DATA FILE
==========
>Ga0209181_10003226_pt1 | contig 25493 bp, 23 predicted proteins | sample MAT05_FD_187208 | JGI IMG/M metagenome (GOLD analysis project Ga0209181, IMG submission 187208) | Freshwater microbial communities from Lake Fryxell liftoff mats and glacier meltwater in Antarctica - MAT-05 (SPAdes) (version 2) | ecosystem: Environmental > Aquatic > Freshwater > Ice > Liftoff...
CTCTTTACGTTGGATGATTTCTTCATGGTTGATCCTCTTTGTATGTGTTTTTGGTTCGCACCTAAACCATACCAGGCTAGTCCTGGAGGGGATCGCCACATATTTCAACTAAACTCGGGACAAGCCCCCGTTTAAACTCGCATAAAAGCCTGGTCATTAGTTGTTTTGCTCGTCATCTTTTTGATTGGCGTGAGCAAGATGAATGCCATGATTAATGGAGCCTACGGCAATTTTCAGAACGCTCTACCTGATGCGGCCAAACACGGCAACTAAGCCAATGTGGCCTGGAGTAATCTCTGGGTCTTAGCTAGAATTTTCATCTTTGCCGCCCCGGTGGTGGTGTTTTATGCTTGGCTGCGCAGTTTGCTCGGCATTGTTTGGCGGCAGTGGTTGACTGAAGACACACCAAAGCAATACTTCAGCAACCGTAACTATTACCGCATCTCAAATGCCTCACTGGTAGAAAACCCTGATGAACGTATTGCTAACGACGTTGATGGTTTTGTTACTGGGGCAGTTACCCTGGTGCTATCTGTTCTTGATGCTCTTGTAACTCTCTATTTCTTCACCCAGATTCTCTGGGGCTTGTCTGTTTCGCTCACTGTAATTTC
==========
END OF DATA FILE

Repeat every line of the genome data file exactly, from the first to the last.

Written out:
>Ga0209181_10003226_pt1 | contig 25493 bp, 23 predicted proteins | sample MAT05_FD_187208 | JGI IMG/M metagenome (GOLD analysis project Ga0209181, IMG submission 187208) | Freshwater microbial communities from Lake Fryxell liftoff mats and glacier meltwater in Antarctica - MAT-05 (SPAdes) (version 2) | ecosystem: Environmental > Aquatic > Freshwater > Ice > Liftoff...
CTCTTTACGTTGGATGATTTCTTCATGGTTGATCCTCTTTGTATGTGTTTTTGGTTCGCACCTAAACCATACCAGGCTAGTCCTGGAGGGGATCGCCACATATTTCAACTAAACTCGGGACAAGCCCCCGTTTAAACTCGCATAAAAGCCTGGTCATTAGTTGTTTTGCTCGTCATCTTTTTGATTGGCGTGAGCAAGATGAATGCCATGATTAATGGAGCCTACGGCAATTTTCAGAACGCTCTACCTGATGCGGCCAAACACGGCAACTAAGCCAATGTGGCCTGGAGTAATCTCTGGGTCTTAGCTAGAATTTTCATCTTTGCCGCCCCGGTGGTGGTGTTTTATGCTTGGCTGCGCAGTTTGCTCGGCATTGTTTGGCGGCAGTGGTTGACTGAAGACACACCAAAGCAATACTTCAGCAACCGTAACTATTACCGCATCTCAAATGCCTCACTGGTAGAAAACCCTGATGAACGTATTGCTAACGACGTTGATGGTTTTGTTACTGGGGCAGTTACCCTGGTGCTATCTGTTCTTGATGCTCTTGTAACTCTCTATTTCTTCACCCAGATTCTCTGGGGCTTGTCTGTTTCGCTCACTGTAATTTC